Cannot resolve collation conflict for equal to operation

Server: Msg 446, Level 16, State 9, Procedure WF_SP_RETRIEVE_ALL_NEW_CASES, Line 233
Cannot resolve collation conflict for equal to operation.

OK – I got this one today – and this is the 3rd time, at least! So it is time to produce my slant/rant. There are plenty of web sites out there the tell one who to programmatically deal with this error.

However, the most likely reason for this to occur is that a database solution has been migrated from SQL Server 7 to either SQL Server 2000 or 2005.

SQL Server 7 used a collation 1252 (dictionary sort, case insensitive, accent sensitive). However, later versions of SQL Server use Latin1_General (dictionary sort, case insensitive, accent sensitive) which is compatible with the Windows 2000 & higher operating system.

The development solution would be to change all references between system & user databases as follows:-

SELECT * FROM #temp t JOIN user_table u ON t.char_set1 collate Latin1_General_BIN = u.char_set2

Remember to change the italics to the appropriate collation set. This needs to be done for every join that is between databases of different collations. However, the usual reason is that temporary tables are used and the tempdb collations differ to the appropriate user database.

If all the user databases need to remain at the original collation setting (as mine did), then it might be easier to change the collation of the system databases. But, this requires the setup program to be re-run. All user databases are lost, & all system databases are re-initialised – thus, removing all logins, jobs & packages.

In advance of the change, locate the installation disks & copy the directory that contains the system mdf & ldf files (Disk1 z:\x86\data) to a local hard disk (z:\source). Remove the write protection on the files in this new directory.

When you are ready to make the changes, follow the steps below. The process will take less than an hour for small to medium systems (excluding the backup times)
1. Backup all databases – need I say more.
2. Open each dts packages (found in Enterprise Manager -> Group Name -> Server Name -> Data Transformation Services -> Local Packages) as a ‘Structured Storage File’ on the hard disk
3. Script off all jobs (found in Enterprise Manager -> Group Name -> Server Name -> Management -> SQL Server Agent Jobs -> Jobs) . Highlight each job and right click -> All Tasks … -> Generate SQL Server script, provide a valid filepath & filename and click OK to save to hard disk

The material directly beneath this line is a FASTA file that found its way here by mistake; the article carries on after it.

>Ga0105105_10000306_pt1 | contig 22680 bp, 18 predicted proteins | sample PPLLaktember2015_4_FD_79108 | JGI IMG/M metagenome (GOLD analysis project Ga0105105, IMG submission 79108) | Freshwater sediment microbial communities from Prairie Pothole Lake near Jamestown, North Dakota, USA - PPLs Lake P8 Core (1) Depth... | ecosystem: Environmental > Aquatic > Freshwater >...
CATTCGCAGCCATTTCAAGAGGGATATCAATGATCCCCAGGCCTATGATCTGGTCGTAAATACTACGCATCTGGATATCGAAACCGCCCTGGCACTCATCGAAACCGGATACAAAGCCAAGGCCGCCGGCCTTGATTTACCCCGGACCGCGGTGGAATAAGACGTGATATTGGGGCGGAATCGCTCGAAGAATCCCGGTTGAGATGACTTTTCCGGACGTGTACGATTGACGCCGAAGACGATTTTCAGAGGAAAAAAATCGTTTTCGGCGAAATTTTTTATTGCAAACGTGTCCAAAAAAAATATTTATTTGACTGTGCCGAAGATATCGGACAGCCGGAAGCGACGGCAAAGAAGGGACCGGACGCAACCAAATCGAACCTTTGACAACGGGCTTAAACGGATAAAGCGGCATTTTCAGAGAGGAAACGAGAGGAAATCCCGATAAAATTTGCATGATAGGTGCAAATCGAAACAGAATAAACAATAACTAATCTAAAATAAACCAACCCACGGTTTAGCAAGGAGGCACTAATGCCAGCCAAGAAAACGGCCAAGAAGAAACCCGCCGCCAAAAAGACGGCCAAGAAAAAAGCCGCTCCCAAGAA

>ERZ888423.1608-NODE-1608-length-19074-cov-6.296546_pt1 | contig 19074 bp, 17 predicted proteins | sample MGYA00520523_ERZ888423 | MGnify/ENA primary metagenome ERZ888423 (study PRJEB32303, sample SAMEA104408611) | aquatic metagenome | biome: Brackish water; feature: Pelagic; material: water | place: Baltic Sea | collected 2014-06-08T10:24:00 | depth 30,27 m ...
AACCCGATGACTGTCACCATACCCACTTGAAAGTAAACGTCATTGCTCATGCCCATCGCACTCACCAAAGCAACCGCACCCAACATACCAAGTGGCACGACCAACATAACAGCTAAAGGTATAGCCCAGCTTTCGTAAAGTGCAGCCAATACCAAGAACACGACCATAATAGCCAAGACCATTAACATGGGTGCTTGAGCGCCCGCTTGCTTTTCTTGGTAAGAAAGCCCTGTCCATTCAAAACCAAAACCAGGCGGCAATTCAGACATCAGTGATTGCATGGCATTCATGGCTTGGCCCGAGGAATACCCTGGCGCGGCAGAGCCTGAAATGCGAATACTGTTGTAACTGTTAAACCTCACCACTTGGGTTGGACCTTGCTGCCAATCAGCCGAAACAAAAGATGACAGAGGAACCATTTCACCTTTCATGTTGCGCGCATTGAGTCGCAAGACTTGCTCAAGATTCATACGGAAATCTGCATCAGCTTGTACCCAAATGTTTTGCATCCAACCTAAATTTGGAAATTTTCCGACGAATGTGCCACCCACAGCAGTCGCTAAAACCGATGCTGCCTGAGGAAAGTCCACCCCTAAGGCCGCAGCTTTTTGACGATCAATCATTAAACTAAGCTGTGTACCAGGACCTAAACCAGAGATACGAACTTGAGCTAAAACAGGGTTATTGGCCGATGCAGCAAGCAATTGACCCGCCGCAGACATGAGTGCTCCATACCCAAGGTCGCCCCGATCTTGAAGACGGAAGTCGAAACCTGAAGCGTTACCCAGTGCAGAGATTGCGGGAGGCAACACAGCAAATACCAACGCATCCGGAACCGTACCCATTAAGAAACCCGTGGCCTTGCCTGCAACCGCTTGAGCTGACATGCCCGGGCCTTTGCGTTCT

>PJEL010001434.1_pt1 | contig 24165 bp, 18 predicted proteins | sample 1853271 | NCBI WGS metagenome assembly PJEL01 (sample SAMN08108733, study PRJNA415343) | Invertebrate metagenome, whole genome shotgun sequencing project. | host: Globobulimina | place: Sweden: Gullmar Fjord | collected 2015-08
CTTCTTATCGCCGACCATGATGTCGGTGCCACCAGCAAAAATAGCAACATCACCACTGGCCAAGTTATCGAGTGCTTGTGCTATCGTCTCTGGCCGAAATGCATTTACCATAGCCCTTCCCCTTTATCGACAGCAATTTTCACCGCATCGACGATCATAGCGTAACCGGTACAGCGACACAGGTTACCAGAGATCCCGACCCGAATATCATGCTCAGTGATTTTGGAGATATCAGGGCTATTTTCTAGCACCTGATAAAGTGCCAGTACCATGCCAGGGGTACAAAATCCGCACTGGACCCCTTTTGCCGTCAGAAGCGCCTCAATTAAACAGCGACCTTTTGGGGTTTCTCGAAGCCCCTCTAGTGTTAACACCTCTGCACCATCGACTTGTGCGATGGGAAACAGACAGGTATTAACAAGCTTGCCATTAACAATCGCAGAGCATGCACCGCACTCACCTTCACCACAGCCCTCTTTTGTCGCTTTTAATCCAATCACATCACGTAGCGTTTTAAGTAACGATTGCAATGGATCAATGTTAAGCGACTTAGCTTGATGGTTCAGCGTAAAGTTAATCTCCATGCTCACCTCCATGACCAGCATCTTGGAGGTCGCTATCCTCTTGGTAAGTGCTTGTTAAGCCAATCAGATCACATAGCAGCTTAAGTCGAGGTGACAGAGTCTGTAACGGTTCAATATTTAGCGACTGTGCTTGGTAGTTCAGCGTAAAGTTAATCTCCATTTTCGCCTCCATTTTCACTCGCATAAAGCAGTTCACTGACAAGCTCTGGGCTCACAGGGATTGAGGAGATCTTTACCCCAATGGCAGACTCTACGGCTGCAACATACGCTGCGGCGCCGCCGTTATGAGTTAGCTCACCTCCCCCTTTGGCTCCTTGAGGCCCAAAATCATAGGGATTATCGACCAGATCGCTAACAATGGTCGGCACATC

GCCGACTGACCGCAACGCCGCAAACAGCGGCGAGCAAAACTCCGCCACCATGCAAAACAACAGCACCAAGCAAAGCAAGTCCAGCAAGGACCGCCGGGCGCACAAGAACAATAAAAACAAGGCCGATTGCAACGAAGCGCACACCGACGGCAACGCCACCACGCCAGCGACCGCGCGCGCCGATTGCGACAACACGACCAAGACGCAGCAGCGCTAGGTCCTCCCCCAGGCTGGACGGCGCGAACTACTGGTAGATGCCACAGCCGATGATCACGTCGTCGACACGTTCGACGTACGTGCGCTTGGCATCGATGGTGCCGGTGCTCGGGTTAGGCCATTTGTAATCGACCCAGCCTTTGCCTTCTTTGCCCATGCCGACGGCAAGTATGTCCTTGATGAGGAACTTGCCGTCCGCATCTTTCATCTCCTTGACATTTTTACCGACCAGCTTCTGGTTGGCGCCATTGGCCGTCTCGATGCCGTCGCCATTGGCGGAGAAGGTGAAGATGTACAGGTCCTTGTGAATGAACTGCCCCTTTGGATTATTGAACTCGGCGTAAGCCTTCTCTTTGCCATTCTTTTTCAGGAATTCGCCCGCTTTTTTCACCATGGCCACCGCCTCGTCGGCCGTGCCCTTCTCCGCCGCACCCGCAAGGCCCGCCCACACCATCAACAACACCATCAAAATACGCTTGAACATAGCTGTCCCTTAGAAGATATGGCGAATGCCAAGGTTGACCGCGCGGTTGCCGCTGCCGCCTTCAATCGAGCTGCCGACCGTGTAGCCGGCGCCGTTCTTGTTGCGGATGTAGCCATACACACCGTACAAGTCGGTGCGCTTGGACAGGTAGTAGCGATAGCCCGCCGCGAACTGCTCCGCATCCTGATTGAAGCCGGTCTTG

4. Script off all users
5. exec sp_detach database_name
6. Run the rebuildm.exe found in z:\Program Files\Microsoft SQL Server\80\Tools\Binn
7. Enter the “z:\source” directory created above into the “Source directory containing Data Files:” text box.
8. Click on Settings and, on the Collations Setting dialogue box, choose the SQL Collations bullet. Scroll down & choose “Dictionary order, case-insensitive, for use with 1252 Character Set.”. Click OK to return to main Rebuildm screen.
9. Click Rebuild. A warning dialogue asks to confirm. Click yes to continue.
10. Wait…..
(if it generates an error, it is likely the source data files were still write-protected)
11. Run logins jobs
12. sp_attach the databases
13. Recreate jobs
14. Resave dts packages
15. Test



Missing window when using multiple monitors

I use a laptop with a second LCD screen. By default, Windows assumes that these are side by side. However, my LCD screen sits above the laptop screen in the office.

On other occassions, I use a projector which I logically position to the left or right of the laptop screen depending on the real layout of the room.

Sometimes an Application can become lost in Windows XP. While the laptop is in dual screen usage, an application is placed on the second screen. Later, when using a single screen (or after moving the logical screen locations around), the application window remains at the original second screen location.

The solution is to move the application back to the visible screen. This is a bug in some but not all applications.

To fix:

1) Press ALT + TAB to select the invisible application
2) Press ALT + Space to select the application’s menu
3) Press M to select the Move menu item
4) Move the mouse & the application immediately snaps to the location of the mouse pointer on the screen.

For other solutions, see

SQL Server MVP Award

On Sunday, October 1st, 2006, Microsoft informed me that I was a Most Valued Professional ( for my efforts in the Irish SQL Server community.

I was out of the office for the entire week for various reasons and did not discover this honour until I checked my mail late last night.

It is both an honour to be included in this very small group of internationally recognised & respected leaders of the SQL Server community, and also a challenge to meet the expectations that accompany this award.

User Groups do not get created on their own. The SQL Server Ireland User Group would not have succeeded without the help of our tireless Microsoft contact, Colm Torris ( as well as my fellow members: Rhys Kerrigan (Team DBA), David Houston (SBS Ireland), & Jarlath O’Grady.

I would like to thank those who put my name forward for this award – in particular, Colm and Chuck Boyce. They have set the standard for me to follow and provided assistance without complaint.

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